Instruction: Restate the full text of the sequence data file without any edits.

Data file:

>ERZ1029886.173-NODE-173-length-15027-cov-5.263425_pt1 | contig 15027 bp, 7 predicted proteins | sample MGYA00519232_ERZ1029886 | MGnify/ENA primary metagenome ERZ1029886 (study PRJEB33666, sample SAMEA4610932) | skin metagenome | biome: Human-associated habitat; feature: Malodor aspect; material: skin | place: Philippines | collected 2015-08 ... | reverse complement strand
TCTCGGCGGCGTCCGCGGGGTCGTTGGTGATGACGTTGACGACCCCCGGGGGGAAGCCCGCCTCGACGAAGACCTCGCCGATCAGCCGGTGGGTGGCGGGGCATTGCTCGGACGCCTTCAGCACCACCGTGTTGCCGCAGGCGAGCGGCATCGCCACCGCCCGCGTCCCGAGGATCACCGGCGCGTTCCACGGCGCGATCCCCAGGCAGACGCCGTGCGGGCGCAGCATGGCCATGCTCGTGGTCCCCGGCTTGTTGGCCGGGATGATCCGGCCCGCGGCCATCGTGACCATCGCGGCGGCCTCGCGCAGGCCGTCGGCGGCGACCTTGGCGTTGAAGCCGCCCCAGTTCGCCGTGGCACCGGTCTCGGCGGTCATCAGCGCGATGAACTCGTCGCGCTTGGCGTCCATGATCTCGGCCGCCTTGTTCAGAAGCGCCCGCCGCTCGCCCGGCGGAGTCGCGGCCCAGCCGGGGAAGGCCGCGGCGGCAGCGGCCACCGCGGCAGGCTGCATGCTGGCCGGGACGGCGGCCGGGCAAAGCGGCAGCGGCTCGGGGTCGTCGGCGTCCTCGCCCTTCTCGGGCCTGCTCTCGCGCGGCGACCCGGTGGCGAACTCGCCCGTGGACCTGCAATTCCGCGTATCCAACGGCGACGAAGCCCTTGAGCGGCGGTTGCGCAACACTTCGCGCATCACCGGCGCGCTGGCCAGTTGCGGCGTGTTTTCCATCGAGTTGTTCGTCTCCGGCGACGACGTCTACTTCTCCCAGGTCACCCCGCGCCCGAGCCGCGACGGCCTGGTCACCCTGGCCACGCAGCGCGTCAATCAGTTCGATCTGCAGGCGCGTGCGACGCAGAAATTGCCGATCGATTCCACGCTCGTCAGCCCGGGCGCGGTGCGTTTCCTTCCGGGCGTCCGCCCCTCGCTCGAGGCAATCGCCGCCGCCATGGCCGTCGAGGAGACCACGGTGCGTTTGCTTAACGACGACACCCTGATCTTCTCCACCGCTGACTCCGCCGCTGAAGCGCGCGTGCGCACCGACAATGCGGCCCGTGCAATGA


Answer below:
>ERZ1029886.173-NODE-173-length-15027-cov-5.263425_pt1 | contig 15027 bp, 7 predicted proteins | sample MGYA00519232_ERZ1029886 | MGnify/ENA primary metagenome ERZ1029886 (study PRJEB33666, sample SAMEA4610932) | skin metagenome | biome: Human-associated habitat; feature: Malodor aspect; material: skin | place: Philippines | collected 2015-08 ... | reverse complement strand
TCTCGGCGGCGTCCGCGGGGTCGTTGGTGATGACGTTGACGACCCCCGGGGGGAAGCCCGCCTCGACGAAGACCTCGCCGATCAGCCGGTGGGTGGCGGGGCATTGCTCGGACGCCTTCAGCACCACCGTGTTGCCGCAGGCGAGCGGCATCGCCACCGCCCGCGTCCCGAGGATCACCGGCGCGTTCCACGGCGCGATCCCCAGGCAGACGCCGTGCGGGCGCAGCATGGCCATGCTCGTGGTCCCCGGCTTGTTGGCCGGGATGATCCGGCCCGCGGCCATCGTGACCATCGCGGCGGCCTCGCGCAGGCCGTCGGCGGCGACCTTGGCGTTGAAGCCGCCCCAGTTCGCCGTGGCACCGGTCTCGGCGGTCATCAGCGCGATGAACTCGTCGCGCTTGGCGTCCATGATCTCGGCCGCCTTGTTCAGAAGCGCCCGCCGCTCGCCCGGCGGAGTCGCGGCCCAGCCGGGGAAGGCCGCGGCGGCAGCGGCCACCGCGGCAGGCTGCATGCTGGCCGGGACGGCGGCCGGGCAAAGCGGCAGCGGCTCGGGGTCGTCGGCGTCCTCGCCCTTCTCGGGCCTGCTCTCGCGCGGCGACCCGGTGGCGAACTCGCCCGTGGACCTGCAATTCCGCGTATCCAACGGCGACGAAGCCCTTGAGCGGCGGTTGCGCAACACTTCGCGCATCACCGGCGCGCTGGCCAGTTGCGGCGTGTTTTCCATCGAGTTGTTCGTCTCCGGCGACGACGTCTACTTCTCCCAGGTCACCCCGCGCCCGAGCCGCGACGGCCTGGTCACCCTGGCCACGCAGCGCGTCAATCAGTTCGATCTGCAGGCGCGTGCGACGCAGAAATTGCCGATCGATTCCACGCTCGTCAGCCCGGGCGCGGTGCGTTTCCTTCCGGGCGTCCGCCCCTCGCTCGAGGCAATCGCCGCCGCCATGGCCGTCGAGGAGACCACGGTGCGTTTGCTTAACGACGACACCCTGATCTTCTCCACCGCTGACTCCGCCGCTGAAGCGCGCGTGCGCACCGACAATGCGGCCCGTGCAATGA